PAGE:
Figure 88% of your cows have a calf every year and your calves bring $1 a pound and weigh 550 when you sell them so your cows gross ~$484 a head per cow. After direct per cow costs they only bring in $301. Figure that salvage value on culled cows bring enough to keep replacement heifers

$20,000 profit plus $9162.5 in fixed costs divided by $301 is 97 cows
$40,000 profit plus $9162.5 in fixed costs divided by $301 is 163 cows
$60,000 profit plus $9162.5 in fixed costs divided by $301 is 230 cows

AND all of that is assuming no land costs other than fuel, fertilizer, and property taxes. IF you are servicing a $2 million mortgage, I am not sure you CAN make money. Change those numbers to whatever you pay/get in Canada and run both high dollar market numbers versus low dollar market numbers. For what feeders are bringing here right now you might need a thousand head to clear $60,000 even if your land is paid for.
 

Jim62

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............"I can count on $500.00 to $550.00 per calf "............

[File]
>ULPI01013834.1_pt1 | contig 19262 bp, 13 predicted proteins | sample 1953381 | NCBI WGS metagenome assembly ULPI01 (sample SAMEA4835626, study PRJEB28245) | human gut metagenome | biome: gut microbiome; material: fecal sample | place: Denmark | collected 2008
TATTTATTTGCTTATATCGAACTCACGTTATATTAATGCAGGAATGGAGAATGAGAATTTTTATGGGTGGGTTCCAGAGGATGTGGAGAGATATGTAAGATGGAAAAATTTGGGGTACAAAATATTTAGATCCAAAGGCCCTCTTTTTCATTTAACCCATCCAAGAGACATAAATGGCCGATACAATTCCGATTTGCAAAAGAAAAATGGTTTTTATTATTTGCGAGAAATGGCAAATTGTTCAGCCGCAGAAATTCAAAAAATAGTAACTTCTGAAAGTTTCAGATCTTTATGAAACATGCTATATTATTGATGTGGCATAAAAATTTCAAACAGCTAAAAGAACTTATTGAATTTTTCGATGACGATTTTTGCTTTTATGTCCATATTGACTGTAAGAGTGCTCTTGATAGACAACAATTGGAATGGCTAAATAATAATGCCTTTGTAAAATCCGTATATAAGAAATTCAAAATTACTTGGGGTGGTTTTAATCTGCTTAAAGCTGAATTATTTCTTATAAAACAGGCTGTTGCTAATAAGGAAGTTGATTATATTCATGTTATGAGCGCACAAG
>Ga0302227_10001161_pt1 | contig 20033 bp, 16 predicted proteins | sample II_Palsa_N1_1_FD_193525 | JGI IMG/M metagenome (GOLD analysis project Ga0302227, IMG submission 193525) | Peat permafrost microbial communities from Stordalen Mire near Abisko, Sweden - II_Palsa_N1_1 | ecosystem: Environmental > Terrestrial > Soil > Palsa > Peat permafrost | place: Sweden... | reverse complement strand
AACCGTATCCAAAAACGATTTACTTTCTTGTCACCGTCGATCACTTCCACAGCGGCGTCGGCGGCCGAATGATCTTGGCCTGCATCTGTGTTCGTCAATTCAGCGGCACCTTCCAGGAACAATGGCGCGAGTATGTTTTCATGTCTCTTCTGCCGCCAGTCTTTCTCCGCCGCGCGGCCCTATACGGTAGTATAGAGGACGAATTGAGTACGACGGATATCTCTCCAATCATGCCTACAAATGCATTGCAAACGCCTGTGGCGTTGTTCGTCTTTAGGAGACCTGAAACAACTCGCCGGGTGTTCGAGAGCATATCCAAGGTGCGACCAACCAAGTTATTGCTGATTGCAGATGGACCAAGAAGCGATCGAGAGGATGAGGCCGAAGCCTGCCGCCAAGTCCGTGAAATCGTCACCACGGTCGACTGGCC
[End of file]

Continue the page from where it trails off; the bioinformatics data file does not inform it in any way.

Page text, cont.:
I used to use those same figures, but a couple weeks ago, they were bringing more like $350 to $400.

I don't think there's any way a single operator could handle enough cows to make a profit of $20,000.
 

backhoeboogie

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dun":1la3w4rq said:
The old rule of thumb was you make $100 profit per cow per year. Figre the math from there

Are there any adjustments for deflation? :D

How about inflation of fertilizer or fuel costs?:D

There is another rule of thumb that goes, "Buy low and sell high!" This certainly isn't the time to be selling :D
 

HerefordSire

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I am not referring to cash flow. I am referring to profit.